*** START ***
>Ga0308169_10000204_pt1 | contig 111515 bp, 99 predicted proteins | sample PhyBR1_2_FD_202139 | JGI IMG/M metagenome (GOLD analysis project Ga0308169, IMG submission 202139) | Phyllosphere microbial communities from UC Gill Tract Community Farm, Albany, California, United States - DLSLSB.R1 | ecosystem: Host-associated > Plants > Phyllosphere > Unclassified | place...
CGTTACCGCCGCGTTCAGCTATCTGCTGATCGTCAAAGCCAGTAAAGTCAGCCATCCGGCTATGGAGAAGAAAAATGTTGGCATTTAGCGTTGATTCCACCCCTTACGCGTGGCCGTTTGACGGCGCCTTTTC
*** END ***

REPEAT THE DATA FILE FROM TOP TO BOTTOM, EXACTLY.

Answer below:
>Ga0308169_10000204_pt1 | contig 111515 bp, 99 predicted proteins | sample PhyBR1_2_FD_202139 | JGI IMG/M metagenome (GOLD analysis project Ga0308169, IMG submission 202139) | Phyllosphere microbial communities from UC Gill Tract Community Farm, Albany, California, United States - DLSLSB.R1 | ecosystem: Host-associated > Plants > Phyllosphere > Unclassified | place...
CGTTACCGCCGCGTTCAGCTATCTGCTGATCGTCAAAGCCAGTAAAGTCAGCCATCCGGCTATGGAGAAGAAAAATGTTGGCATTTAGCGTTGATTCCACCCCTTACGCGTGGCCGTTTGACGGCGCCTTTTC